Writer and broadcaster

My husband and I can’t agree on where we should live. The Guardian.

Dear Annalisa

I have been with my husband for 10 years. I am from London, where we live, and he is from the south-west of England, where he now works. The problem is that we can’t decide where to live as I have family in London to whom I am very close and I would feel very lonely if we moved to the south-west.

The nature of my husband’s work means that it can’t be done elsewhere so he is stuck with a three-hour commute twice a week, leaving London on a Monday and coming back on a Friday. It takes its toll on both of us, and the children – a toddler and a baby – miss him. He insists that the only option is for us to move there.

I am torn as I understand that the money is good, his work is established there and it is a good place to bring up a family compared with London so it would be good for the kids, but I just don’t think I will be happy so far away from my family and I’m scared that, if I say yes to moving there, it will be permanent whether I am happy or not.

We have discussed many options, but nothing is easily achievable. We have talked about moving my family there – difficult, as my dad wouldn’t want to move there; my husband stopping work there and doing something in London, which would mean having to start from scratch and a lot less money – not something he is keen on; us moving halfway, somewhere closer, so the commute would be shorter, but then we would both be in a new town with no family or friends. I just don’t know what to do.

We have been trying to decide for almost 10 years and had thought that if we gave it time it would become clearer, but it has just become more difficult to decide. I know financially it makes sense to move there, but I can’t bring myself to agree.

I think it is taking you ages to decide, because there is no one perfect answer. Everything involves compromise. That is not unusual: lots about family life does. What this really comes down to is which solution gives you – and, by you, I mean all of you – the most bearable compromise.

It sounds as if your husband relocated from the south-west when he met you, so I am presuming he left family and friends. If so, he made a significant sacrifice – he is never in the same place, at the same time, with his (presumably) wider family and friends and his immediate family: you and the children. However, it also sounds as if he does all his commute in one chunk, unlike a lot of people who have one to two-hour commutes every day. So in terms of overall commuting a week, his journey is not that bad. I appreciate, however, that him not coming home every night is hard for all of you.

You and the children, on the other hand, do without your husband all week, which must mean you’re on your own Monday to Friday. Some people find this incredibly hard and others find it quite liberating.

London is a great place to raise a family in lots of ways, so I really don’t think you have to leave for the children: if you do leave, it has to be because it works for all of you as a family or as many of you as possible. There is a lot to commend you staying in London at the moment, because it sounds as if that is where your support network is. If your husband is out at work all day (and he would be wherever you live) and you are raising two very young children, that network is a significant thing to give up at this stage. If you moved to somewhere where you knew no one, your husband would have a shorter commute, but are you the sort of person who makes friends? Would you have your nose pressed against the window waiting for him to come home? That would put a lot of pressure on your relationship in a different way.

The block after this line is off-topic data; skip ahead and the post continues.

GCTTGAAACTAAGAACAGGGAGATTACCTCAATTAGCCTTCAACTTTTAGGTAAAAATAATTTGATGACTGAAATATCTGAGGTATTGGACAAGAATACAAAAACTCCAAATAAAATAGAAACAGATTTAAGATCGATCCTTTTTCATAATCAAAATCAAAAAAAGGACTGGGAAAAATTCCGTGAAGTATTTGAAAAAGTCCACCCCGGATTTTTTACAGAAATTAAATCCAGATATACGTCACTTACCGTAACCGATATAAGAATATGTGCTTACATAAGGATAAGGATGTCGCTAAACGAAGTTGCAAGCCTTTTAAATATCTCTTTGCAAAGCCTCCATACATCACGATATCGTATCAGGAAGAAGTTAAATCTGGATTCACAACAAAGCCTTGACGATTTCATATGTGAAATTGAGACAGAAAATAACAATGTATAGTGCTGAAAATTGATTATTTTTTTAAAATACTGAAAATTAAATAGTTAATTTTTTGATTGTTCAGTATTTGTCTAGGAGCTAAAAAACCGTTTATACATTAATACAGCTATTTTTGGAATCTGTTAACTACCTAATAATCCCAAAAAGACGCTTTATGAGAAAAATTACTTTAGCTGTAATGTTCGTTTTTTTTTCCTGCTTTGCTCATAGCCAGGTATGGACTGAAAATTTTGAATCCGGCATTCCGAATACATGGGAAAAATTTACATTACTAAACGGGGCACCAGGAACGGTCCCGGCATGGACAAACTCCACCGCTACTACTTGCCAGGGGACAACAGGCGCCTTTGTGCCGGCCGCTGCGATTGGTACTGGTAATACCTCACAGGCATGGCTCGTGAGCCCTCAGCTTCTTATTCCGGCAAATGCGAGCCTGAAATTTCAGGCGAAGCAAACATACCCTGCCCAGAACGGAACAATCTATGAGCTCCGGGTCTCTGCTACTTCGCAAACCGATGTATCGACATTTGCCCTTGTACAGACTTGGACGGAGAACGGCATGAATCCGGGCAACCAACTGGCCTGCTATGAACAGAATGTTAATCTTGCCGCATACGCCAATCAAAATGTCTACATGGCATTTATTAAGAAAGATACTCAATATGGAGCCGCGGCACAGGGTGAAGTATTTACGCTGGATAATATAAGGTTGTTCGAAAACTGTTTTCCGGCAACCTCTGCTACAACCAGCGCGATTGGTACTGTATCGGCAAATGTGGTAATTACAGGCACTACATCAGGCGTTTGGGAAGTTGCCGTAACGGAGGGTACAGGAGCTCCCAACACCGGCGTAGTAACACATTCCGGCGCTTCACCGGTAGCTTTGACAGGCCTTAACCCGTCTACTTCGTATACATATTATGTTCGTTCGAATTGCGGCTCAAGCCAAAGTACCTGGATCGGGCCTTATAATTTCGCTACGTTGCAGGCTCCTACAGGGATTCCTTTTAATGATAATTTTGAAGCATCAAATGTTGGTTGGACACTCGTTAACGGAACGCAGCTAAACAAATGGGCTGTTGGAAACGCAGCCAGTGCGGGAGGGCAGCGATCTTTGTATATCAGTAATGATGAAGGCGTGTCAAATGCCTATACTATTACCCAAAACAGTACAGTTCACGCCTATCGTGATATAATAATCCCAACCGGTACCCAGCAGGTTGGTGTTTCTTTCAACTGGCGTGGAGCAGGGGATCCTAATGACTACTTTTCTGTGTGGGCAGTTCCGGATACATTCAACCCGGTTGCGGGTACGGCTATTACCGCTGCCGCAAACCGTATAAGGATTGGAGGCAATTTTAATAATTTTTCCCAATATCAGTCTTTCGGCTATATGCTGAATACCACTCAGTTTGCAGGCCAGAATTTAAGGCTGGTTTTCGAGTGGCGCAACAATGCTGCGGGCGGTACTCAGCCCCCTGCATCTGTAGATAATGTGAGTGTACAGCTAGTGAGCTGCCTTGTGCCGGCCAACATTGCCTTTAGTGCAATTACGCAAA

Moving out of London is not a ticket to happiness. Your husband’s job sounds very secure, but is it? I would be very nervous of relocating just for a job, however secure and well paid it is. There has to be more to commend such an upheaval.

When children are very young, and support comes from close family, the thought of being away from them can seem terrifying. But once they start school, and you get to know other parents, your support network tends to widen, and being away from family isn’t as scary as it once was. What you (you and your husband) and the children need might also change in ways you can’t really imagine just yet.

Do remember that if you do move, friends and family can come to visit, and they will. So you may want to consider moving somewhere accessible if that familiarity is important to you, with good links to and from where the majority of your family and friends live.

My advice is to do nothing for a year or two. It really doesn’t sound as if you are ready yet; you have two young children, one still a baby. Don’t put extra pressure on yourselves at the moment. Currently, you know your set-up, you know the pros and cons. It’s not perfect but it functions. Just put it all away for now and concentrate on enjoying your children’s early years. In a few years, you will have to start thinking about schools and that may shift your focus; or you may have different priorities.

This article first appeared in The Guardian Family section on 19 May 2017.